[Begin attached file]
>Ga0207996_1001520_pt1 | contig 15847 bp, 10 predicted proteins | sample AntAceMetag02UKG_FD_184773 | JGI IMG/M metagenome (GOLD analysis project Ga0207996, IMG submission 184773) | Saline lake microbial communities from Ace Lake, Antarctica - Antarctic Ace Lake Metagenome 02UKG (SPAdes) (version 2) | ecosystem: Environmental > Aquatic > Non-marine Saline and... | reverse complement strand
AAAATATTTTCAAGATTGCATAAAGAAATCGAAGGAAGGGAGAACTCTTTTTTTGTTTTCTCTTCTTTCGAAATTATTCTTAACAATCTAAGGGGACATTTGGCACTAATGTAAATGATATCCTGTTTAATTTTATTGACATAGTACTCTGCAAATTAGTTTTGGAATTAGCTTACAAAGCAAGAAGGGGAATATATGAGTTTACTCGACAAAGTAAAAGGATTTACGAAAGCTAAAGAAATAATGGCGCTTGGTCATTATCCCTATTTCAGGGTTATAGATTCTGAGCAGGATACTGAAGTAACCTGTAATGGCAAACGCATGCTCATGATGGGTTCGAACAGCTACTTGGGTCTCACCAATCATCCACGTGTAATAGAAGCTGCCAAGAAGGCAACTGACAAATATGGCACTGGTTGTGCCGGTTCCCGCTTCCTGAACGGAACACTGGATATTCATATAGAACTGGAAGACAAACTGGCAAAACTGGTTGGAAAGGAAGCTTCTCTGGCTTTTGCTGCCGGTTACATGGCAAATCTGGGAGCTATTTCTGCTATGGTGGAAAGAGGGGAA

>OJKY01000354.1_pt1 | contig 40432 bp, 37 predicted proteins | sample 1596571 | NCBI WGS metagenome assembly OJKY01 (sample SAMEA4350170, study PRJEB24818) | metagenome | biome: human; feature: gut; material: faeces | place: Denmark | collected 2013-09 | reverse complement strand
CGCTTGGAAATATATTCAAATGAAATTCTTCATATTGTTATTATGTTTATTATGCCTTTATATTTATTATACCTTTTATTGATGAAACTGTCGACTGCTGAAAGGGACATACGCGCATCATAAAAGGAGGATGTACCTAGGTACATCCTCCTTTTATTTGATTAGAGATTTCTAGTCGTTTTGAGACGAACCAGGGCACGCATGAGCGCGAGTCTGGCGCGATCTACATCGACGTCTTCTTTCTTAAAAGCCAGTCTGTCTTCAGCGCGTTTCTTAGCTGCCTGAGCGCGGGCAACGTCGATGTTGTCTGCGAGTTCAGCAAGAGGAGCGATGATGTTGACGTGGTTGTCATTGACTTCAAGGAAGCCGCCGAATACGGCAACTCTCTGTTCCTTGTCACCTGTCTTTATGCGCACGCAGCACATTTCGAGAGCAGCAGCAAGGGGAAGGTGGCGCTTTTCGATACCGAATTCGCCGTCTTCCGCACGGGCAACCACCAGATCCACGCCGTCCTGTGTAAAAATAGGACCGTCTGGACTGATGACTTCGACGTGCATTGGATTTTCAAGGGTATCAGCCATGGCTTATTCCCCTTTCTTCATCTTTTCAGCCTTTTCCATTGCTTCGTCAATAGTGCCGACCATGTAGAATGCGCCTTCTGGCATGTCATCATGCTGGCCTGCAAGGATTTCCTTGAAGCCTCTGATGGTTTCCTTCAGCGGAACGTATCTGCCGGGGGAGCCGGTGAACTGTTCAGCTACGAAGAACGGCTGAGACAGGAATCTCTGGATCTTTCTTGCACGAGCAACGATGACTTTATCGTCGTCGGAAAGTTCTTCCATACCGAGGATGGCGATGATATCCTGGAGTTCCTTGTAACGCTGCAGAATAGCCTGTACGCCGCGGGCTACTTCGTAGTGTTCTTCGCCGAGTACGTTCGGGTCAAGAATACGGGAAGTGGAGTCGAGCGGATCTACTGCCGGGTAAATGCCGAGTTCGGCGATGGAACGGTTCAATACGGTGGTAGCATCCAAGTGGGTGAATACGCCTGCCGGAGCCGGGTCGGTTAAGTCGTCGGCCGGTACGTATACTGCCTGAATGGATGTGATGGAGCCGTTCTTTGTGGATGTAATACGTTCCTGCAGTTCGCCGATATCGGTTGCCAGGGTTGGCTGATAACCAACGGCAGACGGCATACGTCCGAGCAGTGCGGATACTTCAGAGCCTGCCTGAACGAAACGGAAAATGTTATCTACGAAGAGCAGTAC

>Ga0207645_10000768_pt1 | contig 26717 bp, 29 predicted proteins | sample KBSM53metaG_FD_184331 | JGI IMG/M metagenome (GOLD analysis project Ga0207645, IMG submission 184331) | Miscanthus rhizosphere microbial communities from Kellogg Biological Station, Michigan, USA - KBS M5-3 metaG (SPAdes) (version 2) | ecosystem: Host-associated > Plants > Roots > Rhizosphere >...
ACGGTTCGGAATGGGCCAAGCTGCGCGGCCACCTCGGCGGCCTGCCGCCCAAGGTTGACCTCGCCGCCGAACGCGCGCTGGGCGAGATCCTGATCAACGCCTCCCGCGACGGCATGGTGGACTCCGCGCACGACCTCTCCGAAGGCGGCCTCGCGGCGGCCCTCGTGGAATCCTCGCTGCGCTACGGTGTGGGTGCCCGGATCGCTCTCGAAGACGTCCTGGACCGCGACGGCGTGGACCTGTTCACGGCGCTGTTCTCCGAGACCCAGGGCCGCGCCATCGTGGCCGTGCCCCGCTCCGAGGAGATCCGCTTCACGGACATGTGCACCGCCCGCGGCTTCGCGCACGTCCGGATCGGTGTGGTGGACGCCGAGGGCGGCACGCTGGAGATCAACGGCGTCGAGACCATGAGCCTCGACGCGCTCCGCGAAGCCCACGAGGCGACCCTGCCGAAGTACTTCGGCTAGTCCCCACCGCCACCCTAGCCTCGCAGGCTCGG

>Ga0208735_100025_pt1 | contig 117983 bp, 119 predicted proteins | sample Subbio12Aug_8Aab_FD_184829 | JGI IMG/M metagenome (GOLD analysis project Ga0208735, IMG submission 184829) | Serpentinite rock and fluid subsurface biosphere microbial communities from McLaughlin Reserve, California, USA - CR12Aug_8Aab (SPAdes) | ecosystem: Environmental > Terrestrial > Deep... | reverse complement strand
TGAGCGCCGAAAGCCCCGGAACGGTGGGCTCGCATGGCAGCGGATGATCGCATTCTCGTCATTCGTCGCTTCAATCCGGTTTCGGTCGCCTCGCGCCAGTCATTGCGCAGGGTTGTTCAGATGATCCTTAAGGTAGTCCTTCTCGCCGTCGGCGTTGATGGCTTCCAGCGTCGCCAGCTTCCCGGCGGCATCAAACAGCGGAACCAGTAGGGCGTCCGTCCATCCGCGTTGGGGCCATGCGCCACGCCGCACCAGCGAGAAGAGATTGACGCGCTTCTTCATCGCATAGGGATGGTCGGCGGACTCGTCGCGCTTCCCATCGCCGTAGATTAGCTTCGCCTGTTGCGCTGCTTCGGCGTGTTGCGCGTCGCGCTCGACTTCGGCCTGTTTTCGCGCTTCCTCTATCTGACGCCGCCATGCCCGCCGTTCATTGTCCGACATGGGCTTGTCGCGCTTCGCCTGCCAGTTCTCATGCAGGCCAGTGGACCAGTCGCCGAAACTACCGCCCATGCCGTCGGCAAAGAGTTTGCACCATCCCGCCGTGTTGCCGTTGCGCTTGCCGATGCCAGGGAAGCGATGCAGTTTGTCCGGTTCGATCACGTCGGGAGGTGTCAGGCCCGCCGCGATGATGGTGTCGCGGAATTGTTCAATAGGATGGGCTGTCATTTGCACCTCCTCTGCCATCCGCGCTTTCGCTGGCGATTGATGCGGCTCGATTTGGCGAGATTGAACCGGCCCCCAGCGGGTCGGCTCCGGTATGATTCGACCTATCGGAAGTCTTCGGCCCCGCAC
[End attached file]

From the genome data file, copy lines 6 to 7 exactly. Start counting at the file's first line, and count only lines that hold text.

ACGGTTCGGAATGGGCCAAGCTGCGCGGCCACCTCGGCGGCCTGCCGCCCAAGGTTGACCTCGCCGCCGAACGCGCGCTGGGCGAGATCCTGATCAACGCCTCCCGCGACGGCATGGTGGACTCCGCGCACGACCTCTCCGAAGGCGGCCTCGCGGCGGCCCTCGTGGAATCCTCGCTGCGCTACGGTGTGGGTGCCCGGATCGCTCTCGAAGACGTCCTGGACCGCGACGGCGTGGACCTGTTCACGGCGCTGTTCTCCGAGACCCAGGGCCGCGCCATCGTGGCCGTGCCCCGCTCCGAGGAGATCCGCTTCACGGACATGTGCACCGCCCGCGGCTTCGCGCACGTCCGGATCGGTGTGGTGGACGCCGAGGGCGGCACGCTGGAGATCAACGGCGTCGAGACCATGAGCCTCGACGCGCTCCGCGAAGCCCACGAGGCGACCCTGCCGAAGTACTTCGGCTAGTCCCCACCGCCACCCTAGCCTCGCAGGCTCGG

>Ga0208735_100025_pt1 | contig 117983 bp, 119 predicted proteins | sample Subbio12Aug_8Aab_FD_184829 | JGI IMG/M metagenome (GOLD analysis project Ga0208735, IMG submission 184829) | Serpentinite rock and fluid subsurface biosphere microbial communities from McLaughlin Reserve, California, USA - CR12Aug_8Aab (SPAdes) | ecosystem: Environmental > Terrestrial > Deep... | reverse complement strand